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Top BBC News Presenters Encouraged to Consider Redundancy as Their Bumper Pay Packets Total Up to £1.7 Million

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Presenters known to be targeted by the BBC with letters of resignation in a money-cutting move earn up to £1.7million collectively.

Some of the most famous company names have been hit with requests to consider voluntarily ending their careers.

Big names Huw Edwards, Reeta Chakrabarti, Clive Myrie and Sophie Raworth are said to have received the letters so far.

Their radio colleagues Nick Robinson and Justin Webb, who present the station’s flagship Today program, also received them.

Figures previously published by the BBC showed that the six presenters listed currently earn up to £1,722,996 combined.

Redundancy letters received by top BBC presenters Huw Edwards and

The BBC has sent resignation letters to a number of presenters, including Huw Edwards (pictured)

On the 2022 annual list of highest paid stars – which shows amounts in bands, not exact pay – Mr Edwards, who presents both the six-hour and ten-hour bulletins, showed between £410,000 and £414,000.

Mrs Raworth was paid £305,000 to £309,999, while Mr Myrie was between £255,000 and £259,000.

Elsewhere on the list, Ms Chakrabarti was quoted as earning between £200,000 and £204,999.

Radio stars Nick Robinson and Justin Webb were paid £270,000 to £274,999 and £255,000 to £259,999 respectively.

There are other journalists or news presenters who receive high salaries who are not yet known to have received the letters.

They include Stephen Nolan, who is paid between £415,000 to £419,999, Fiona Bruce, who gets £410,000 to £414,999 and Amol Rajan who earns £325,000 to £329,999.

Reeta Chakrabarti (pictured) is also among those who received letters of resignation

Reeta Chakrabarti (pictured) is also among those who received letters of resignation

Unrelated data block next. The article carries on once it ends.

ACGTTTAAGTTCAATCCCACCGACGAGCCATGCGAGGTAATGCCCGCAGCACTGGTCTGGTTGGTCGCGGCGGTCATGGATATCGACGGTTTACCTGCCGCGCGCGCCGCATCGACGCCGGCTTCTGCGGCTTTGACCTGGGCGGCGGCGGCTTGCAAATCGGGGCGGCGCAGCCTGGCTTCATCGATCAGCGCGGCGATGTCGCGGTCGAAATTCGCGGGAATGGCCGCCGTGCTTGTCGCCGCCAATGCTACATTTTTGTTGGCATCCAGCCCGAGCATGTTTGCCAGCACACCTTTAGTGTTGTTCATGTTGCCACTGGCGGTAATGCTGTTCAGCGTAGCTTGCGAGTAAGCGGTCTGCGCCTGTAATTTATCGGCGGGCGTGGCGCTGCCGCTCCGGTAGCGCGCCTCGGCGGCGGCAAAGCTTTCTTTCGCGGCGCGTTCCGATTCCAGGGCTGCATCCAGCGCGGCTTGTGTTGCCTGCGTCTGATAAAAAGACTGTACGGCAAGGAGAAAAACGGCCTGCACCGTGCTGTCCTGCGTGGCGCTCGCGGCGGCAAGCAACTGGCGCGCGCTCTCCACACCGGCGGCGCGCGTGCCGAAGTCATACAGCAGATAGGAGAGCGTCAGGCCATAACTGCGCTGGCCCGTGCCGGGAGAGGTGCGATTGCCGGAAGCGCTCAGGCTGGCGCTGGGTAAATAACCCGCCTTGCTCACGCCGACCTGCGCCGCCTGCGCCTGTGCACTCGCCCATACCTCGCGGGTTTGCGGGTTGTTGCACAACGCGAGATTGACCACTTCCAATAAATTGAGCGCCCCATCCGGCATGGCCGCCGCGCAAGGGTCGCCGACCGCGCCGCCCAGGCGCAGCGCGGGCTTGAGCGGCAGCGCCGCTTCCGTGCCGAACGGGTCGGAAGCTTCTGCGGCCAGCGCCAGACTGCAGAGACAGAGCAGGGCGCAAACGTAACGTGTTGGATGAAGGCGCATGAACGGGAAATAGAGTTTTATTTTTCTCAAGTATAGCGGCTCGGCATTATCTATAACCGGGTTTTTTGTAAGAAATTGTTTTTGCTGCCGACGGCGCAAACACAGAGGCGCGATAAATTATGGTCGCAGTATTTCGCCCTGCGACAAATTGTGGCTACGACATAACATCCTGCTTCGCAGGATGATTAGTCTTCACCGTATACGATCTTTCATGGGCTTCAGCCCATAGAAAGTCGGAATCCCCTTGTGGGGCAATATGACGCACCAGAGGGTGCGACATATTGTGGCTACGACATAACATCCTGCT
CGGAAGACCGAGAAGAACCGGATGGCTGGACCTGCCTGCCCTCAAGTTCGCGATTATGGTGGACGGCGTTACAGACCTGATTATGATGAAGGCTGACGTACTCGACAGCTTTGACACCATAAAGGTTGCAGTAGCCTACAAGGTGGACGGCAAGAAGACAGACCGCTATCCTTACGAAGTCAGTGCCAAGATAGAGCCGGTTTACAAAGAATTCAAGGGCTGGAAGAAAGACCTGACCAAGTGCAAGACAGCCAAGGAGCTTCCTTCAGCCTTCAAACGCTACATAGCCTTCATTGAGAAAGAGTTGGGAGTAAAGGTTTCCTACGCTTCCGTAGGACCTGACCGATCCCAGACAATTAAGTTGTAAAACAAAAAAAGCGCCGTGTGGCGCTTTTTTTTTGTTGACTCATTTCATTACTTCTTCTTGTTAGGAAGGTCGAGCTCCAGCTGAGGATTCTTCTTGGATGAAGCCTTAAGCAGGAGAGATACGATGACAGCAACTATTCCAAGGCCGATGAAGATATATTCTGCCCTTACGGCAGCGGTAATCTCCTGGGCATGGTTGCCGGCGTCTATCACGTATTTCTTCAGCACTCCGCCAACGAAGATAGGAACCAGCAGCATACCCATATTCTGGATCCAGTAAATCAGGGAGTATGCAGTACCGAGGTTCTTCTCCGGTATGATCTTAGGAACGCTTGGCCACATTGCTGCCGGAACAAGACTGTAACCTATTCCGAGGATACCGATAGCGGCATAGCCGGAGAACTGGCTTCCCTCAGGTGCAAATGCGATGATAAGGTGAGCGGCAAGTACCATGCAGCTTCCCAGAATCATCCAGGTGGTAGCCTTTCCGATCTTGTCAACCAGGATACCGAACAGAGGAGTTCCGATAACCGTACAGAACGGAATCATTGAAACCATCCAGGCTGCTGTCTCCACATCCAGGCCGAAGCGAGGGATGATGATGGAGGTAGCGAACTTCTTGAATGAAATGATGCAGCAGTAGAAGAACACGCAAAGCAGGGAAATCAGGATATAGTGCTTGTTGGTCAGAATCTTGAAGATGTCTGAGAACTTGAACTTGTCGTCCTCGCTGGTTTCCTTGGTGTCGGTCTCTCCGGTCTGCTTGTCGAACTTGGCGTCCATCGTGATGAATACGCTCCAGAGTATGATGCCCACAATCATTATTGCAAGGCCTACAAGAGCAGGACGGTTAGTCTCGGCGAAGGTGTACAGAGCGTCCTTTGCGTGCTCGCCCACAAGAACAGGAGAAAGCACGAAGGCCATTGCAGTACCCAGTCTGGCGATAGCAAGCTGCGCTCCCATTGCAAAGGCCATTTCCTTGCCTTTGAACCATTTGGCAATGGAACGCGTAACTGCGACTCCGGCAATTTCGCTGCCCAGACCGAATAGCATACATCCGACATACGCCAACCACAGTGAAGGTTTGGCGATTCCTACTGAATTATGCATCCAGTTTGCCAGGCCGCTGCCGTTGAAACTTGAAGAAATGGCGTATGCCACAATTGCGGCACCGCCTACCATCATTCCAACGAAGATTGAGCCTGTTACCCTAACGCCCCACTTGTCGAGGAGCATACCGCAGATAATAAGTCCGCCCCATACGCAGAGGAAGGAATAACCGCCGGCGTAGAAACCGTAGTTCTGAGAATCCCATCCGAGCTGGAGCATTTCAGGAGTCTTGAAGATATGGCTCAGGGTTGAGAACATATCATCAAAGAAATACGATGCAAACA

The Mail on Sunday understands that the letter from Philippa Busby, the interim editor of news and current affairs, was sent to presenters such as Sophie Raworth (pictured)

The Mail on Sunday understands that the letter from Philippa Busby, the interim editor of news and current affairs, was sent to presenters such as Sophie Raworth (pictured)

Naga Munchetty is paid between £365,000 and £369,999, while George Alagiah received between £325,000 and £329,999.

Mishal Husain’s salary is listed as being from £275,000 to £279,999 and Laura Kuenssberg was paid £260,000 to £264,999 in 2022.

Martha Kearney is up from £255,000 to £259,999, Kirsty Wark from £245,000 to £249,999 and Victoria Derbyshire between £240,000 and £244,999.

Economics editor Faisal Islam received £240,000 to £244,999, while Middle East editor Jeremy Bowen received £230,000 to £234,999.

The voluntary letter of resignation is said to have come from Philippa Busby, the interim editor-in-chief of news and current affairs.

They are linked to cost-cutting measures announced last year by Director General Tim Davie.

As part of these plans, the Corporation has already merged the BBC News channel and its international counterpart BBC World News to create a new, more digitally focused channel.